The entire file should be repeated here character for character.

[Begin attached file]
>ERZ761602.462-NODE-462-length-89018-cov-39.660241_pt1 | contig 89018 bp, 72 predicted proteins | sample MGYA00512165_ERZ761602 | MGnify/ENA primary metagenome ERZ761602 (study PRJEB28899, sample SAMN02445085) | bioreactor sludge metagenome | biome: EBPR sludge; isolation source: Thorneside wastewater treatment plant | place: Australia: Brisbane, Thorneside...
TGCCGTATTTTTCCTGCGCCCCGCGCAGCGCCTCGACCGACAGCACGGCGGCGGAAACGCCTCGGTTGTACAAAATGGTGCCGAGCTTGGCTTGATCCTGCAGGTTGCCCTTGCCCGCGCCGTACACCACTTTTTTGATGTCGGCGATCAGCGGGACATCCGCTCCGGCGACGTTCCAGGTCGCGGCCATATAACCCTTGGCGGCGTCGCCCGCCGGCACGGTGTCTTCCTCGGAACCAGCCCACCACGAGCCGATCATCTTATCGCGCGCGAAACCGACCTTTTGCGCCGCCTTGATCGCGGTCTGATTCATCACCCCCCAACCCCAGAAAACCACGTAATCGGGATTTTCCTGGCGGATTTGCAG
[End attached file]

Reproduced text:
>ERZ761602.462-NODE-462-length-89018-cov-39.660241_pt1 | contig 89018 bp, 72 predicted proteins | sample MGYA00512165_ERZ761602 | MGnify/ENA primary metagenome ERZ761602 (study PRJEB28899, sample SAMN02445085) | bioreactor sludge metagenome | biome: EBPR sludge; isolation source: Thorneside wastewater treatment plant | place: Australia: Brisbane, Thorneside...
TGCCGTATTTTTCCTGCGCCCCGCGCAGCGCCTCGACCGACAGCACGGCGGCGGAAACGCCTCGGTTGTACAAAATGGTGCCGAGCTTGGCTTGATCCTGCAGGTTGCCCTTGCCCGCGCCGTACACCACTTTTTTGATGTCGGCGATCAGCGGGACATCCGCTCCGGCGACGTTCCAGGTCGCGGCCATATAACCCTTGGCGGCGTCGCCCGCCGGCACGGTGTCTTCCTCGGAACCAGCCCACCACGAGCCGATCATCTTATCGCGCGCGAAACCGACCTTTTGCGCCGCCTTGATCGCGGTCTGATTCATCACCCCCCAACCCCAGAAAACCACGTAATCGGGATTTTCCTGGCGGATTTGCAG